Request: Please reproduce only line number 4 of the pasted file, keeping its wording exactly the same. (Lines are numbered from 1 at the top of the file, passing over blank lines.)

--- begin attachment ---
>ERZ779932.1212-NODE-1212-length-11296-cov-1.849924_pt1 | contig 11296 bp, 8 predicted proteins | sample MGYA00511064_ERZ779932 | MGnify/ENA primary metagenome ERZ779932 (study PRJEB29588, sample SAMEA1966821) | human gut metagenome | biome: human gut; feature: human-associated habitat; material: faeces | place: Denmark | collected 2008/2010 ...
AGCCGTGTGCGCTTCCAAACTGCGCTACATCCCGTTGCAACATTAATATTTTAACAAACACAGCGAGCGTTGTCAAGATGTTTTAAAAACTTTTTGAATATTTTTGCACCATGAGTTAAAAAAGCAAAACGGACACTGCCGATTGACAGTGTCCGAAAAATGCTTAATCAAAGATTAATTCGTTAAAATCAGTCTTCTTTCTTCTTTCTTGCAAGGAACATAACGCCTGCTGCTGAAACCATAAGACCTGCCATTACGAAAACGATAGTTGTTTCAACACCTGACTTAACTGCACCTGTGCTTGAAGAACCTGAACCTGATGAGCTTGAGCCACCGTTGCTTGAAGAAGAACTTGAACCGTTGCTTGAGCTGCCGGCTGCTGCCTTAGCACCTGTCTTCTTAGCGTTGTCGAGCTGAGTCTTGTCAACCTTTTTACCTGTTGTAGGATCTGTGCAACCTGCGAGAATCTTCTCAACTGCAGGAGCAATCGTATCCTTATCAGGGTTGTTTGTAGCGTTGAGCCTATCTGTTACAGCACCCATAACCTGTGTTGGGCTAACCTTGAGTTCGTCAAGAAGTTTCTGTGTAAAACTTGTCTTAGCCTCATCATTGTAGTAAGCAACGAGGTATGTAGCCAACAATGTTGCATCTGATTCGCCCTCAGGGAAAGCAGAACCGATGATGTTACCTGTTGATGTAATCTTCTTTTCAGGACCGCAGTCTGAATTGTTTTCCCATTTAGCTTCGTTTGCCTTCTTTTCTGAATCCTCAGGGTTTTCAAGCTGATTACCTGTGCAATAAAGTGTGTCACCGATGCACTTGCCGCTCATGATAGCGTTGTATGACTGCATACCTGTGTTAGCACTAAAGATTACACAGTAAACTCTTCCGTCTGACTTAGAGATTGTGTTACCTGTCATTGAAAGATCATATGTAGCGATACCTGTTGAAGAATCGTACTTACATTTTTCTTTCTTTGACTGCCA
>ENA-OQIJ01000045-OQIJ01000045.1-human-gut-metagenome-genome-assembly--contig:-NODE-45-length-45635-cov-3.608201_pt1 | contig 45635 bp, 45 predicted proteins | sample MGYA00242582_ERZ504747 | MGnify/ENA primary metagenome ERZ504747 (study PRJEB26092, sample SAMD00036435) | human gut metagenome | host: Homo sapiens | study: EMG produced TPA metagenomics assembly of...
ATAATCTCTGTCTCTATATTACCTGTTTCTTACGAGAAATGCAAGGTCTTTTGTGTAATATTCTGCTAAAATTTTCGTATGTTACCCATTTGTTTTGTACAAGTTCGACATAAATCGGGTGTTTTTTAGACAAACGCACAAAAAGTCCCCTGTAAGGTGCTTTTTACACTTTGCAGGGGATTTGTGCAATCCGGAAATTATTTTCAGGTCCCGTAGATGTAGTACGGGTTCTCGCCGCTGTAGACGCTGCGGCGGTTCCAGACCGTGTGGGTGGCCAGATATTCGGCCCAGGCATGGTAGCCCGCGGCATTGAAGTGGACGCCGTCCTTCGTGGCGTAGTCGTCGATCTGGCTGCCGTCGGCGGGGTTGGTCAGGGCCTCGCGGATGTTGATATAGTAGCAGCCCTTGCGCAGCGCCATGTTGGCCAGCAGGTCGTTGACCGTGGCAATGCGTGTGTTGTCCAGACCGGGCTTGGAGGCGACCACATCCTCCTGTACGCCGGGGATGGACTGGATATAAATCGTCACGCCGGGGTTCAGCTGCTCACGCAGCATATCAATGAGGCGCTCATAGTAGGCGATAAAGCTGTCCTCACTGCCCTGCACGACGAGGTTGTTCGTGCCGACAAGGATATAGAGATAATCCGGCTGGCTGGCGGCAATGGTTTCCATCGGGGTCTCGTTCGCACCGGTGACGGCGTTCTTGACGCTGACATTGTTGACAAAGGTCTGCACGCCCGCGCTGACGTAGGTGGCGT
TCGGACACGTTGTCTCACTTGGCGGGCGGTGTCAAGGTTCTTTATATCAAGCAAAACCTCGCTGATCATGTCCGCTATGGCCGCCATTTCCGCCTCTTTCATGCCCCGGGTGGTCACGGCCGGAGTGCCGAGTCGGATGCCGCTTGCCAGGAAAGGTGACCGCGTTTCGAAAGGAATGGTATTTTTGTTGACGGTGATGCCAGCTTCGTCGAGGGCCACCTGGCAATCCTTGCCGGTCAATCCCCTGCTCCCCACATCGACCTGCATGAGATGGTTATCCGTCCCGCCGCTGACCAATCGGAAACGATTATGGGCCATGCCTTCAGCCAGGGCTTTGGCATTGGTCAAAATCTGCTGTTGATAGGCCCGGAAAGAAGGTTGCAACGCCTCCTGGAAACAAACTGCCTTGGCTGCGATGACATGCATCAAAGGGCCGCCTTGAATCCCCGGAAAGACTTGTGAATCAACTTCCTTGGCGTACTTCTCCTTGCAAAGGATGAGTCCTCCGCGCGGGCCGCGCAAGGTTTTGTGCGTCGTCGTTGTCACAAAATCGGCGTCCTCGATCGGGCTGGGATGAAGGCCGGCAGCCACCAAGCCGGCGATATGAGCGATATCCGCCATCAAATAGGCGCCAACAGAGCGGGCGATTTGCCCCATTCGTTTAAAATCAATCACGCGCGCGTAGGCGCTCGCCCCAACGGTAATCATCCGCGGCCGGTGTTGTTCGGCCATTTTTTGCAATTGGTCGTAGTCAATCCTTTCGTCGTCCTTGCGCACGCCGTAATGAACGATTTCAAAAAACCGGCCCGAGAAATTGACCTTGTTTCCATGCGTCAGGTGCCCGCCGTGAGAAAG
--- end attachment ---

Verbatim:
ATAATCTCTGTCTCTATATTACCTGTTTCTTACGAGAAATGCAAGGTCTTTTGTGTAATATTCTGCTAAAATTTTCGTATGTTACCCATTTGTTTTGTACAAGTTCGACATAAATCGGGTGTTTTTTAGACAAACGCACAAAAAGTCCCCTGTAAGGTGCTTTTTACACTTTGCAGGGGATTTGTGCAATCCGGAAATTATTTTCAGGTCCCGTAGATGTAGTACGGGTTCTCGCCGCTGTAGACGCTGCGGCGGTTCCAGACCGTGTGGGTGGCCAGATATTCGGCCCAGGCATGGTAGCCCGCGGCATTGAAGTGGACGCCGTCCTTCGTGGCGTAGTCGTCGATCTGGCTGCCGTCGGCGGGGTTGGTCAGGGCCTCGCGGATGTTGATATAGTAGCAGCCCTTGCGCAGCGCCATGTTGGCCAGCAGGTCGTTGACCGTGGCAATGCGTGTGTTGTCCAGACCGGGCTTGGAGGCGACCACATCCTCCTGTACGCCGGGGATGGACTGGATATAAATCGTCACGCCGGGGTTCAGCTGCTCACGCAGCATATCAATGAGGCGCTCATAGTAGGCGATAAAGCTGTCCTCACTGCCCTGCACGACGAGGTTGTTCGTGCCGACAAGGATATAGAGATAATCCGGCTGGCTGGCGGCAATGGTTTCCATCGGGGTCTCGTTCGCACCGGTGACGGCGTTCTTGACGCTGACATTGTTGACAAAGGTCTGCACGCCCGCGCTGACGTAGGTGGCGT